Outdoor Sink Makes Water Recycling Simple

This is my new outdoor sink. I found the cast iron sink on the side of the road in Pomona and gleefully dragged the heavy beast several hundred yards to my car. I had a frame built for it out of scrap wood lying around the yard, the faucet and pipes came from another discarded sink, and we hooked it up to the hose outlet. It drains into a simple 5 gallon bucket which I can then pour out into the nearby landscape. It is super simple grey water. Now instead of going inside to wash my hands or rinse produce from the garden, I can use the outdoor sink and easily recycle my water. Plus, there is less dirt and compost in my kitchen sink. This is the kind of so-simple-its-brilliant stuff I just love. While I would like my entire house to have a greywater system, that isn’t really feasible at this time. The house is old and the pipes are very difficult, perhaps impossible, to access. So we are starting with the sink and soon we are doing a simple greywater system from the washing machine as part of our Summer Workshop Series. Every drop counts so we have to start somewhere.

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14 Comments

  1. Beautifully simple indeed.

    FYI–just got this handy old-school device–Smart Faucet, installed it on my bathroom sink, and it works very nicely to cut down on unnecessary water use. I was never one to let the faucet run while I brushed teeth, but I have noticed a decrease in volume of water down the drain. (Wow, that sounds like an ad for them, but I’ve got no affiliation–I swear.)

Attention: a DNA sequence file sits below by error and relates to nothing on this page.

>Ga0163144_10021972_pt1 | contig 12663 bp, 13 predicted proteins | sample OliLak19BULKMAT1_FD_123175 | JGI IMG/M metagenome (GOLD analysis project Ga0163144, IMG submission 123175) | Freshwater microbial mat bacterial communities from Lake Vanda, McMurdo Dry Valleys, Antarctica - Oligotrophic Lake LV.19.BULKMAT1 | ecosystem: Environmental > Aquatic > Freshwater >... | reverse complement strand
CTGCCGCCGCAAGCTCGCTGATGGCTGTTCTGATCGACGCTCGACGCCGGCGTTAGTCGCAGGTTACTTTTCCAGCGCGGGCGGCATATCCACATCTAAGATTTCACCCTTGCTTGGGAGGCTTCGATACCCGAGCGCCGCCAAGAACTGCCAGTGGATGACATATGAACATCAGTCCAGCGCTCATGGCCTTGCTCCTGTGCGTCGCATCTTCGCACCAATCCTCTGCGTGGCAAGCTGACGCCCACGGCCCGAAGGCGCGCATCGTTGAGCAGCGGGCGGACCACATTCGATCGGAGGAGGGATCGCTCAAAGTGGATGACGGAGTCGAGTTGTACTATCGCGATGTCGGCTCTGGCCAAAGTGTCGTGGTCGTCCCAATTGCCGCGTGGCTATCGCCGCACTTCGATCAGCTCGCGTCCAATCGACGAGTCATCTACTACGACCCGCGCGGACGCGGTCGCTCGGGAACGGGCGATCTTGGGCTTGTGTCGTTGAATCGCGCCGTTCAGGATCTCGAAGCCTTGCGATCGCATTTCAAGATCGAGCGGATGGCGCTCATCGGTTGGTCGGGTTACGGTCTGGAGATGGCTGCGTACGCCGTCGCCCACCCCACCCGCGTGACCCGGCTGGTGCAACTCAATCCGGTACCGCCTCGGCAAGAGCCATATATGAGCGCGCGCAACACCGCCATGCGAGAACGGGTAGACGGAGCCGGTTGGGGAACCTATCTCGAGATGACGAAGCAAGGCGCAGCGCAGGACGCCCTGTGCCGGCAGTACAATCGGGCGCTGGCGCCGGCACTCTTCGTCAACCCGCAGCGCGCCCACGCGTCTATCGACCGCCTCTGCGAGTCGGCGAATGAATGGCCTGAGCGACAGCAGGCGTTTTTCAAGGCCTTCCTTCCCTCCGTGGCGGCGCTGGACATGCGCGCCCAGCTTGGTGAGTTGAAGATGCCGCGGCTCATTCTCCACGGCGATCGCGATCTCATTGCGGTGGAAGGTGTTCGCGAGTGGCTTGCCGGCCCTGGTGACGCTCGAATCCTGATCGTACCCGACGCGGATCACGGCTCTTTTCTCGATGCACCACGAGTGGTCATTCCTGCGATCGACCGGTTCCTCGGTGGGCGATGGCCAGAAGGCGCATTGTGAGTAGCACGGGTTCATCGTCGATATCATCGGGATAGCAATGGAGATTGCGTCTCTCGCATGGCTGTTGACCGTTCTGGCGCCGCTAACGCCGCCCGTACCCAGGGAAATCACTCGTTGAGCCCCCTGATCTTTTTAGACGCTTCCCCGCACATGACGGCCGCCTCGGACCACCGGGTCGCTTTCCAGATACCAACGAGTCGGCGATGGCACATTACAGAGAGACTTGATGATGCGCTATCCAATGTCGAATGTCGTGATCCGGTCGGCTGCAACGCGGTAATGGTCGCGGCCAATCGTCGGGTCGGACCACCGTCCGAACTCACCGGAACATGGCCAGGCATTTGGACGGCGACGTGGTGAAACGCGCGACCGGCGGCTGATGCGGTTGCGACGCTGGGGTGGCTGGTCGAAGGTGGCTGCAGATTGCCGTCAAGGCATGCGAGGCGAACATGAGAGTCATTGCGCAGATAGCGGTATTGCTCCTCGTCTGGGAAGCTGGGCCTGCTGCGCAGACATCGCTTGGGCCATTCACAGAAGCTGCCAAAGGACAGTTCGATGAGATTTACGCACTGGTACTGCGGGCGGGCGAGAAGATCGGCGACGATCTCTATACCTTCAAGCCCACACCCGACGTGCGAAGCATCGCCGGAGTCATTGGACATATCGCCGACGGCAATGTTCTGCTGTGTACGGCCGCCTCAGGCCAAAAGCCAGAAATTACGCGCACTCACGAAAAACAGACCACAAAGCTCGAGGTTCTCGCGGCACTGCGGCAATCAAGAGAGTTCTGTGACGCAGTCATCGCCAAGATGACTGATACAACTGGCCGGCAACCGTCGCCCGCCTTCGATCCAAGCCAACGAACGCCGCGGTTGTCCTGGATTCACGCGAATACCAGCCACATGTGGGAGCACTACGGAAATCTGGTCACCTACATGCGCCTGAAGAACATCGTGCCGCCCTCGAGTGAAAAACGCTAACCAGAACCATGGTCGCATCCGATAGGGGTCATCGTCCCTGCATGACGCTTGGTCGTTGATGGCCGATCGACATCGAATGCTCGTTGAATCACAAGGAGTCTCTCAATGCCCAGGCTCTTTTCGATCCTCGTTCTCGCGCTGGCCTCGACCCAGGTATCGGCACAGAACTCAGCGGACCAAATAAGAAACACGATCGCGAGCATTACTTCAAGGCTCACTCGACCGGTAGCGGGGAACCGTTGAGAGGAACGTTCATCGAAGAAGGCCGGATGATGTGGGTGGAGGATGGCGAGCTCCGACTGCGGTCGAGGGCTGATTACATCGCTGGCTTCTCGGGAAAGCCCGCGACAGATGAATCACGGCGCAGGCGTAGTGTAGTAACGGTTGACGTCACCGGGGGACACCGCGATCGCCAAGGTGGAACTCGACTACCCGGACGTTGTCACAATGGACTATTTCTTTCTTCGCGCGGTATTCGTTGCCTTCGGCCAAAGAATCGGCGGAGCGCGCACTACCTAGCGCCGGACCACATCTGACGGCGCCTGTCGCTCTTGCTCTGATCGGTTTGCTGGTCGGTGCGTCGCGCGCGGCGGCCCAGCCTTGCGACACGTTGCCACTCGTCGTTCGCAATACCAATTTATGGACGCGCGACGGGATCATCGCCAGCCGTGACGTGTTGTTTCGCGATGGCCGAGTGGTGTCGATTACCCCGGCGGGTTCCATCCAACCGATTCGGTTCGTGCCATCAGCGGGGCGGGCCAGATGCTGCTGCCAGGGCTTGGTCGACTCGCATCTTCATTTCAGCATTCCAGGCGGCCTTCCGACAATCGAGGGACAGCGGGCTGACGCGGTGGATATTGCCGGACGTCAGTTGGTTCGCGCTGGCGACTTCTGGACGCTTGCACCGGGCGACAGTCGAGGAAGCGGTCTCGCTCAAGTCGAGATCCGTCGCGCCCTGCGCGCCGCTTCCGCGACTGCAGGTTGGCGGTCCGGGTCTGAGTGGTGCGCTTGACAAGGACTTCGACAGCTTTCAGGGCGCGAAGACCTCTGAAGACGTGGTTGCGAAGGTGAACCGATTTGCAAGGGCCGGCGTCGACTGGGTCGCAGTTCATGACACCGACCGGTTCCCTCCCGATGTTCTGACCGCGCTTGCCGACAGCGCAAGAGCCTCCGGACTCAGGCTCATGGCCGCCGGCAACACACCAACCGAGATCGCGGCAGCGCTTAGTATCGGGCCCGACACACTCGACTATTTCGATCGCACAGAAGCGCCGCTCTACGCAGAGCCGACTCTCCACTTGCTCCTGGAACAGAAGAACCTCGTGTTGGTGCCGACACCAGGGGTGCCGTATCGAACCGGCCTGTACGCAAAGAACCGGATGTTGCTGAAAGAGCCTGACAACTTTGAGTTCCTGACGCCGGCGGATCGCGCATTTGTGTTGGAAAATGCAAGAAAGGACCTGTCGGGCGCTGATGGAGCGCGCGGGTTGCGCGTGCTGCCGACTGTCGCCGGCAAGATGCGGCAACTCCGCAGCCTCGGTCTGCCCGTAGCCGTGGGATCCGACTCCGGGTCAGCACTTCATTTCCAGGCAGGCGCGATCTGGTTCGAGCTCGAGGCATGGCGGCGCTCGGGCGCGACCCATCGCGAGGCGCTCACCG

2. Excellent idea! No if only I could find an abandoned sink…

    I have only one concern. If you have little children around (as I do) I would suggest securing any bucket of water that will be left unattended to prevent drownings.

  3. To those looking for sinks: Put out a “wanted” on Freecycle and/or Craigslist. Or if you know a plumber or general contractor, put the word out that you need a sink or two. It’ll save others the hassle of hauling it away and the guilt of dumping it in the landfill.
    I really like the way that sink looks. When I get my own place, I’ll put an outdoor sink into the garden plan. Thanks for sharing it.

  4. My husband designed a shower water diversion system that we are so pleased with we have decided to put it on the market. A cartridge pickup slides in the drain of your shower and continuously pumps the water through the wall and out to a hose where the gray water can go on landscape plants and fruit and nut trees. Saves a lot of potable water use. If you are interested, you can see it at http://www.MiragePacific.com

  5. I just came across this post. I would love to see a pic of the piping from the house spigot. I’m assuming you don’t need a permit for this in LA…?

  6. Love it..and easy to disconnect in the winter so pipes don’t freeze…great idea….now to check the sides of the road and dump places where disrespectful people just dump there stuff instead or recycling or taking to an actual dump…thanks for a great idea!

  7. I made something like this 5 years ago. hooked the faucet to a hose from the house for water and another to the drain to run the used water down hill to a bigger barrel to fill watering cans. Use the sink for washing hands, veggies, containters, tools and hosing off garden boots. love it

  8. Pingback: Outdoor Sink Makes Water Recycling Simple | Alternate Snippets

  9. Pingback: Outdoor Sink Makes Water Recycling Simple - This sink is ridiculously easy to make from "found" or repurposed parts. The sink is hooked up to an outdoor hose (no plumbing) and water from it goes into a simple 5 gallon bucket to collect grey water that can

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